Entelios’ data analytics might show that a business experiences a peak energy demand from 10 AM to 11 AM and that satisfying that demand will cost the company $1,200 more than it would during non-peak hours. Armed with this information, the company might decide to shift its peak production to a time when energy costs are lower. That choreography couldn’t happen without Entelios’ “Demand Response Solution.” The DRS aggregates all the different sources of flexibility—loads, storage, back-up generators—then aggregates all its customers’ needs to balance supply and demand on both an individual and a collective scale. The company has the equivalent of eight nuclear power plants under management.
“We read thousands of data points, recognize patterns, and know what flexibility our customers have, then we work with grid operators to tailor a demand-response solution for each customer. Because of sophisticated analytics, we can cool down a building when the wind farm is at full tilt at 4 AM, rather than when the wind isn’t blowing at 3 AM.”
In return, grid operators pay incentives to those users for their flexibility. Stahl says that EnerNOC has paid more than one billion dollars in incentives to its customers all over the world. In the US alone, more than 14,000 industrial sites are participating.
Stahl learned about demand-response aggregators during his time as an MIT Sloan Fellow. When he returned to Germany, he undertook an intensive round of interviews with companies and power operators. He then cofounded an industrial Smart Energy Demand Coalition (SEDC) in Europe and lobbied European countries to change their energy model. “Our virtual power plants make companies, consumers, and whole economies much less dependent on coal, gas, and oil. Most European countries have to import those fossil fuels, so they develop a dependency on production happening outside their areas of control. One of my goals was to make European companies more independent with wind, biomass, and water sources. Using this model Switzerland, which has no fossil fuel resources of its own, is aiming to use 100% renewable energy by 2050.”
“Within the next generation, all our power will be fully automated,” Stahl predicts. “Our solutions will bring ‘smart’ to a new level, knowing when to increase or decrease energy consumption and provide flexibility to the grid, without the consumer ever having to give it a thought.”
Stahl says that what makes this whole enterprise succeed is big data analytics, actionable recommendations, and the continually evolving “Industrial Internet of Things.” None of which would have been possible 20 years ago. “Only in the last dozen years are our digital tools powerful enough, our devices sophisticated enough, and automation evolved enough to help us make our energy use smarter. And it’s getting smarter every day.”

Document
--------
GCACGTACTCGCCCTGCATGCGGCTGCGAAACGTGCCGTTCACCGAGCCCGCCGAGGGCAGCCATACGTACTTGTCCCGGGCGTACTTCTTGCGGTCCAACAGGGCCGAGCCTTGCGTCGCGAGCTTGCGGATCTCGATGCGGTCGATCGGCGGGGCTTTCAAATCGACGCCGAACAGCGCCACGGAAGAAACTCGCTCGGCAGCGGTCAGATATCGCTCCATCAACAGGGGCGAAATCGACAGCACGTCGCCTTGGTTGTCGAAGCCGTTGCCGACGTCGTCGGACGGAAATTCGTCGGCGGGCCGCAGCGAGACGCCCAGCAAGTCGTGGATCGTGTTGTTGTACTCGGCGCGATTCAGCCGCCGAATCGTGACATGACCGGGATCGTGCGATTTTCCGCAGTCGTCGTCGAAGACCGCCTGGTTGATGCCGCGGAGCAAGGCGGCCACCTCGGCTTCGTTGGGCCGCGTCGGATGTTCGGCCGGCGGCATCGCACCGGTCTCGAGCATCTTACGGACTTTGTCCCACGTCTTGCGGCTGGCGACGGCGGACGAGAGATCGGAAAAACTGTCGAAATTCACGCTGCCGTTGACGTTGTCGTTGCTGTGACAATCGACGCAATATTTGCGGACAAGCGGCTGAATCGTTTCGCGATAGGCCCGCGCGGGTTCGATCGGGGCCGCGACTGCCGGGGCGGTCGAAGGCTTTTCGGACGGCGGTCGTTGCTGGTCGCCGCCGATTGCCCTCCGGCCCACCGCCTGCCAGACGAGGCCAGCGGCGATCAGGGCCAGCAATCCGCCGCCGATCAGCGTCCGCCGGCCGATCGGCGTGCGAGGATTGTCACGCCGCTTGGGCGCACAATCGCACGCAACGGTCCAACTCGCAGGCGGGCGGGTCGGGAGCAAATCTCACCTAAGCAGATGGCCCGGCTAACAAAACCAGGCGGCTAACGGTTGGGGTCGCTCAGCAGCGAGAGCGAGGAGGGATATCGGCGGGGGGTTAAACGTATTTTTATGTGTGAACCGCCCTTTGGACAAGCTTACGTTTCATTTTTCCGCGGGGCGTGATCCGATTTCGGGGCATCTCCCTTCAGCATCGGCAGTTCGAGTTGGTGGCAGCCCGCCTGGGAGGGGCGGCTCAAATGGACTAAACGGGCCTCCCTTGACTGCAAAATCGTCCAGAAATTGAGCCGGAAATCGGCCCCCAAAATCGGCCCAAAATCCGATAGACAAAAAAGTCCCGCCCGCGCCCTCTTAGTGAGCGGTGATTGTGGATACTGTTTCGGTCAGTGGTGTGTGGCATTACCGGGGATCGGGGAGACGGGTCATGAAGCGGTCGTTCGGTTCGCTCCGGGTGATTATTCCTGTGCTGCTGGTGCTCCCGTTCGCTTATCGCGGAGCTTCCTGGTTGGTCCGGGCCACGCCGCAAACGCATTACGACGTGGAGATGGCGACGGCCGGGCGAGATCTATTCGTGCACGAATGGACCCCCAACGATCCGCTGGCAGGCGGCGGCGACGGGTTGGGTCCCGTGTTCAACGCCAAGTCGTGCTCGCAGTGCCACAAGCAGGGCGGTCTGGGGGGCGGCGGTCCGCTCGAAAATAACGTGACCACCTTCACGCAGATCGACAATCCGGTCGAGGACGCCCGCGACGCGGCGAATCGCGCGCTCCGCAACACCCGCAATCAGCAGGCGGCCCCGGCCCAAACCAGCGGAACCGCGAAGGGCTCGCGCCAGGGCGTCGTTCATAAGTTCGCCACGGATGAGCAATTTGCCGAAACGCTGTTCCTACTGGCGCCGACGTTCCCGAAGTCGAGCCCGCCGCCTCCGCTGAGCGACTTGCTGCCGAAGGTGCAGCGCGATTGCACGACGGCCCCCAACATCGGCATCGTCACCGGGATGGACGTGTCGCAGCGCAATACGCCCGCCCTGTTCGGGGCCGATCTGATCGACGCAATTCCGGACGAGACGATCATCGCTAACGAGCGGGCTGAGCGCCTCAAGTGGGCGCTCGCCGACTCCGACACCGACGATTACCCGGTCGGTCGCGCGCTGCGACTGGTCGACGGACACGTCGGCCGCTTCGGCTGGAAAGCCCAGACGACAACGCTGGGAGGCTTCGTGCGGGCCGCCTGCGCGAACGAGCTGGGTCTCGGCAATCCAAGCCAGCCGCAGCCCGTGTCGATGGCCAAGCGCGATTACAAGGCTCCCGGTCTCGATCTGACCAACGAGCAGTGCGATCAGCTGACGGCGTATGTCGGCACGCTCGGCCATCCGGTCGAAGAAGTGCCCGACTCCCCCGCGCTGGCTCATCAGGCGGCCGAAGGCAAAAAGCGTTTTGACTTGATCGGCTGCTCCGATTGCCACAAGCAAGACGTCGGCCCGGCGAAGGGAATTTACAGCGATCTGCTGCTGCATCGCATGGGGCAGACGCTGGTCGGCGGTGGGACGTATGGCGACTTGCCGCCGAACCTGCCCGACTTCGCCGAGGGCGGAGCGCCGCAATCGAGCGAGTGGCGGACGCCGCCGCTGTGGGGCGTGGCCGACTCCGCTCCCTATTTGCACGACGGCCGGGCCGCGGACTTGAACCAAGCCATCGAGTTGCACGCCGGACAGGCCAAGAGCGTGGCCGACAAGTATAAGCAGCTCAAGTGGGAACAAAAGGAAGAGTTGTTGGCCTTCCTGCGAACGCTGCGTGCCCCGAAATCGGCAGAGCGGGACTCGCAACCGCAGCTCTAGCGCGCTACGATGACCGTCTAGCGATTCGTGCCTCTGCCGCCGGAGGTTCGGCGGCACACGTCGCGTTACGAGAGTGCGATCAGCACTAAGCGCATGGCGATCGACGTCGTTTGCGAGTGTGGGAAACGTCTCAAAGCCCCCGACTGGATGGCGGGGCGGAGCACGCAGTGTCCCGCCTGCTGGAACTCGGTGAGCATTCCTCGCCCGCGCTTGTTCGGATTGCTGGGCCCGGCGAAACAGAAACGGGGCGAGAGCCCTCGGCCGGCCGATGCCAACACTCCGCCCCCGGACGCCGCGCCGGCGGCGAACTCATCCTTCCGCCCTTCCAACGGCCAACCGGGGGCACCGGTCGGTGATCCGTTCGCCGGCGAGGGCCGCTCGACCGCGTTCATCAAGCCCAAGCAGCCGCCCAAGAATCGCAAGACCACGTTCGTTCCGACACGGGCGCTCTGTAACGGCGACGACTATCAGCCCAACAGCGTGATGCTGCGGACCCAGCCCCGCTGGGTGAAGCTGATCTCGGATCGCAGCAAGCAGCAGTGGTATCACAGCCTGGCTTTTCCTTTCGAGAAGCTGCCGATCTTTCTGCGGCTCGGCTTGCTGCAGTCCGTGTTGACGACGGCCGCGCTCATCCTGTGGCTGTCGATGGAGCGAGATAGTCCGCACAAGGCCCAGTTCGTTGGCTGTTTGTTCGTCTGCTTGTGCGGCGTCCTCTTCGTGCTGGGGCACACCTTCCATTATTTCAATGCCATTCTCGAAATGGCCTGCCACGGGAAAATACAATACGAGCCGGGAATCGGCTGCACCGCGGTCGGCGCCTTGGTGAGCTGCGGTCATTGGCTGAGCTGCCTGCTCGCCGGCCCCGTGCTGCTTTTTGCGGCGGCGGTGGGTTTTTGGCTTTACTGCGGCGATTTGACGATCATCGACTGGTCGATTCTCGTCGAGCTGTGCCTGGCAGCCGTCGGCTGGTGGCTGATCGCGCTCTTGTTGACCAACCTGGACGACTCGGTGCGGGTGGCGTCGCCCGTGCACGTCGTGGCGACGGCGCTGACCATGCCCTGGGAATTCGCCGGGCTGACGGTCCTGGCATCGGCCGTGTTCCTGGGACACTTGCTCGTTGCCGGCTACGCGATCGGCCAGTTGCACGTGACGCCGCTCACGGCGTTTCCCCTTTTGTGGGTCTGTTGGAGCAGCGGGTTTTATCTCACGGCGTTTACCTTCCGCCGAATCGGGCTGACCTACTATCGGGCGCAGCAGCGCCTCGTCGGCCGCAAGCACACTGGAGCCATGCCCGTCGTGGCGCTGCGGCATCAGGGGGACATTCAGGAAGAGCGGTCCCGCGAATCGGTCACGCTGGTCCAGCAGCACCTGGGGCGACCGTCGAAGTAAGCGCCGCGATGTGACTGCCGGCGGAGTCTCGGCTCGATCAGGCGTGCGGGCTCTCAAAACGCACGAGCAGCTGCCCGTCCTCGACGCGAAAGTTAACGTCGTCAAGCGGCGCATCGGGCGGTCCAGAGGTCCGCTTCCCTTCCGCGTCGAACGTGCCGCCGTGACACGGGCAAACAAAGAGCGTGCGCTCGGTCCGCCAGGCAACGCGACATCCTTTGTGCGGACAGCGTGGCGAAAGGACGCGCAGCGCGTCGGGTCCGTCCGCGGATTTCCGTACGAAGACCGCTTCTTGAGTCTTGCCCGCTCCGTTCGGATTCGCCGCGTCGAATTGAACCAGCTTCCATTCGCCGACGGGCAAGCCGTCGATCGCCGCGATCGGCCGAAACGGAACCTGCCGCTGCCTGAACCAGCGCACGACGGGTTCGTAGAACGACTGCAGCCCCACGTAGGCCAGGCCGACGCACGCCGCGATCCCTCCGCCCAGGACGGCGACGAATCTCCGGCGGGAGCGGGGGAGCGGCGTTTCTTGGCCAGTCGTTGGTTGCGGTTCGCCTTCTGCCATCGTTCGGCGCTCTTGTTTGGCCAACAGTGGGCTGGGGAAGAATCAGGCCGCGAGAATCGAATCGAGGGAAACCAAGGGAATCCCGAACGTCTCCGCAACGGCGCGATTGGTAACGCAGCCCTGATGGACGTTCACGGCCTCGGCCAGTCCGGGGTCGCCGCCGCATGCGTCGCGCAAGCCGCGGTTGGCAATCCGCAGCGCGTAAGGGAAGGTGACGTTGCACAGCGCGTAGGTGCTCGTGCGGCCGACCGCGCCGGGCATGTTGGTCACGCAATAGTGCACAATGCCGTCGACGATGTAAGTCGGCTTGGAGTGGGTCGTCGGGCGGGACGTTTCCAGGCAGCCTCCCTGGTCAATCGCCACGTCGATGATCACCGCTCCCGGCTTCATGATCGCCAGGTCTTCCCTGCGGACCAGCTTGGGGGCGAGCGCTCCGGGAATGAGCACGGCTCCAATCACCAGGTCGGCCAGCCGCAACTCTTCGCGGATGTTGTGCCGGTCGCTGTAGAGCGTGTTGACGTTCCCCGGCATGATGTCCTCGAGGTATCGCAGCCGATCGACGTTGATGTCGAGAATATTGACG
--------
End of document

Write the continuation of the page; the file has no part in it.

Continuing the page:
In the early years of the 21st century, marketing professionals were beginning to recognize that consumer susceptibility had changed. Customers had grown immune to traditional promotion methods—direct mailings, television advertisements, cold calls—but nobody was quite sure what to do about it. For MIT Sloan Fellows classmates and HubSpot cofounders Brian Halligan, SF ’06, and Dharmesh Shah, SF ’06, that dilemma inspired an aha moment, and their vision for inbound marketing was born.
Instead of begging, pestering, and cajoling customers to listen to your pitch, the duo thought, what if the content you offered up was so compelling that people were clambering to get at it? If this sounds obvious today, it’s owing in part to HubSpot’s success. Since the company’s launch in 2006, it has developed a customer base of more than 19,000 in 90+ countries worldwide. “We’ve made a good start, but we feel that we’re still in early days,” Halligan says. “A big part of our mindset is to continue evolving and creating new tools as we learn more about how people respond to our approach.”
Halligan and Shah knew they were on to something, but they soon realized that what they were envisioning wasn’t possible with existing technologies. “Even as we were rethinking how to align marketing efforts with the way people buy, we realized that we would have to build new tools to match our new mindset,” says Halligan. “What we came up with is a back-end technology suite that supports our consulting activities.”
HubSpot’s platform is designed around creating and sharing customized content with an enterprise’s dream customers. “The future of SEO is moving away from lists of links to locating answers to browser’s questions,” Halligan explains. “If you are an authoritative source on topics related to your business, the search engines will find you.” The platform also features database development software, marketing analytics, and campaign management tools.